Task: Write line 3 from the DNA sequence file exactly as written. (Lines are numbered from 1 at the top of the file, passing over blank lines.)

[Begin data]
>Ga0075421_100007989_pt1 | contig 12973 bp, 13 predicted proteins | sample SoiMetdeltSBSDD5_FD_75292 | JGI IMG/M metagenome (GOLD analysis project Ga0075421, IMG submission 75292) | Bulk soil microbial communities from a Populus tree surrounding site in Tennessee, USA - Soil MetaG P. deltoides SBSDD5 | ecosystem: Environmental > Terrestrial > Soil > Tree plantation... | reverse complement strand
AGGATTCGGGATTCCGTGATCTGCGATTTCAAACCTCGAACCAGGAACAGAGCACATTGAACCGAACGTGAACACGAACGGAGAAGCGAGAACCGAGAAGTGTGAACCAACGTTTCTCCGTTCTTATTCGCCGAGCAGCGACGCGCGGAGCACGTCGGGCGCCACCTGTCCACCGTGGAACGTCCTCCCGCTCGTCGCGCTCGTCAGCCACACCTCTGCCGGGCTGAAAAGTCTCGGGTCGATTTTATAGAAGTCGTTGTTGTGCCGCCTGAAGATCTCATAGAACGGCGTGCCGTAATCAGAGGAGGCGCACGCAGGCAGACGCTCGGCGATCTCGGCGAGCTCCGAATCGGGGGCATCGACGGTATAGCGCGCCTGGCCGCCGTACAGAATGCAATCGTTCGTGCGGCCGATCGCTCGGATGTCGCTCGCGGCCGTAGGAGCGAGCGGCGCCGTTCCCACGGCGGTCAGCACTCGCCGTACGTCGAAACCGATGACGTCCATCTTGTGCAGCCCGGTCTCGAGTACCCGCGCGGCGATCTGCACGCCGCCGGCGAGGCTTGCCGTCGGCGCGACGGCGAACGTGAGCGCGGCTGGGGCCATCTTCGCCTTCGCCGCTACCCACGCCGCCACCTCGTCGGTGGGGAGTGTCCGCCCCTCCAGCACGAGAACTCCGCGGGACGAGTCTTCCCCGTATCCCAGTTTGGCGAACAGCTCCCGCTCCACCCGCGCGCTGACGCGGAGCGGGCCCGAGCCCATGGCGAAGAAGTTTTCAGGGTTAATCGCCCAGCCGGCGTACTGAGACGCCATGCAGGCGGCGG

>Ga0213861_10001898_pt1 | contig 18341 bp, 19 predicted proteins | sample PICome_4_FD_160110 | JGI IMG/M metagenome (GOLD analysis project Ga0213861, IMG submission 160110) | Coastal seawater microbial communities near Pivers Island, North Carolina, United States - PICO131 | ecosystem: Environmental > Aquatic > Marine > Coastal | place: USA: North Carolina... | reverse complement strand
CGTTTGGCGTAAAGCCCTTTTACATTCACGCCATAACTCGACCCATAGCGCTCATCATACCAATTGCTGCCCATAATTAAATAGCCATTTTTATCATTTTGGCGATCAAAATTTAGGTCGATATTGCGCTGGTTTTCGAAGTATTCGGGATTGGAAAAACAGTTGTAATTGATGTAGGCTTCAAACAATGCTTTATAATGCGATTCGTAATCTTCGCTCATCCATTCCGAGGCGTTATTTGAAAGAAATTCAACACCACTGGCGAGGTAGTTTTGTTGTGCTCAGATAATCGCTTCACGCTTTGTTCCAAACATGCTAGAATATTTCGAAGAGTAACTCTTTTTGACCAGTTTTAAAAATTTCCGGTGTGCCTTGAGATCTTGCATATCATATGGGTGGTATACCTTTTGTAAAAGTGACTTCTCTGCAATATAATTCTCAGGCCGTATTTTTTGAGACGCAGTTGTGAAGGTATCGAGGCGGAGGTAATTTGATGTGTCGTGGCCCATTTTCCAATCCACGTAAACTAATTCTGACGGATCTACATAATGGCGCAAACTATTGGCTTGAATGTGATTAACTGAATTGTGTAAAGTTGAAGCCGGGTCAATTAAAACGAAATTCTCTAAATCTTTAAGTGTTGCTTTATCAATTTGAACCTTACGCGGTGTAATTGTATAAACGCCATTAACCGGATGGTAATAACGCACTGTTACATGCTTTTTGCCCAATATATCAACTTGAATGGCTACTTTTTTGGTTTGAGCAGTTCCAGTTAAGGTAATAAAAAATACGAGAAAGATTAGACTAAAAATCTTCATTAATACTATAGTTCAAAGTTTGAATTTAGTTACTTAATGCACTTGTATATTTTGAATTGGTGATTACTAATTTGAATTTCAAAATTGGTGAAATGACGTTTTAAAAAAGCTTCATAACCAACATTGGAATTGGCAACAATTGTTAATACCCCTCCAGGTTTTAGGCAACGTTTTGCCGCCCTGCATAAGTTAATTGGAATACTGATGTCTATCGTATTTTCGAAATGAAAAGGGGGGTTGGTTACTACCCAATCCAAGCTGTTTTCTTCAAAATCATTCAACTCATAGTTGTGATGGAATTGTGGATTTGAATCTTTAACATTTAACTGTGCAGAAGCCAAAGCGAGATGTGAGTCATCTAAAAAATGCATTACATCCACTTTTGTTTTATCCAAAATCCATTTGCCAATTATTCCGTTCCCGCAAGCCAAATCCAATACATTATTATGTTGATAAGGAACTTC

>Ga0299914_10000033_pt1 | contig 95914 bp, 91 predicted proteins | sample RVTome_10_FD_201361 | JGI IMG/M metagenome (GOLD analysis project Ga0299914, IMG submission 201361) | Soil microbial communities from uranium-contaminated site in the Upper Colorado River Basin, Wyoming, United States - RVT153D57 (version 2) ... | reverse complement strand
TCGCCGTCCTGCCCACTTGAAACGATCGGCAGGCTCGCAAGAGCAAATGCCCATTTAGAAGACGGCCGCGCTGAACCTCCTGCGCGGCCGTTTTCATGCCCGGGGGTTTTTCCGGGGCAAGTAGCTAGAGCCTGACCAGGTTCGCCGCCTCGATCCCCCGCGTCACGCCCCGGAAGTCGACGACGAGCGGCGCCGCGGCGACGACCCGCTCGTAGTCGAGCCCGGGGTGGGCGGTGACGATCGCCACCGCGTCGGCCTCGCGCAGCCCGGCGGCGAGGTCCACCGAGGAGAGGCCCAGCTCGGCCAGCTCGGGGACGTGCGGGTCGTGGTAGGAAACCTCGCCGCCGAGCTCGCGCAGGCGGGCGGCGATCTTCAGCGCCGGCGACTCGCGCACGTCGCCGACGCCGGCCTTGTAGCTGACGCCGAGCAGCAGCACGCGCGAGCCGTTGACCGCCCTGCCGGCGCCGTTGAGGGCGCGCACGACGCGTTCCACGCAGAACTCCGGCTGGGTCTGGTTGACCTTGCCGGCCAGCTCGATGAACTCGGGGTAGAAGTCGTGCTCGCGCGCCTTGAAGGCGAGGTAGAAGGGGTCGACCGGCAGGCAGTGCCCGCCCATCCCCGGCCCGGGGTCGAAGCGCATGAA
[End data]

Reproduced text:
>Ga0213861_10001898_pt1 | contig 18341 bp, 19 predicted proteins | sample PICome_4_FD_160110 | JGI IMG/M metagenome (GOLD analysis project Ga0213861, IMG submission 160110) | Coastal seawater microbial communities near Pivers Island, North Carolina, United States - PICO131 | ecosystem: Environmental > Aquatic > Marine > Coastal | place: USA: North Carolina... | reverse complement strand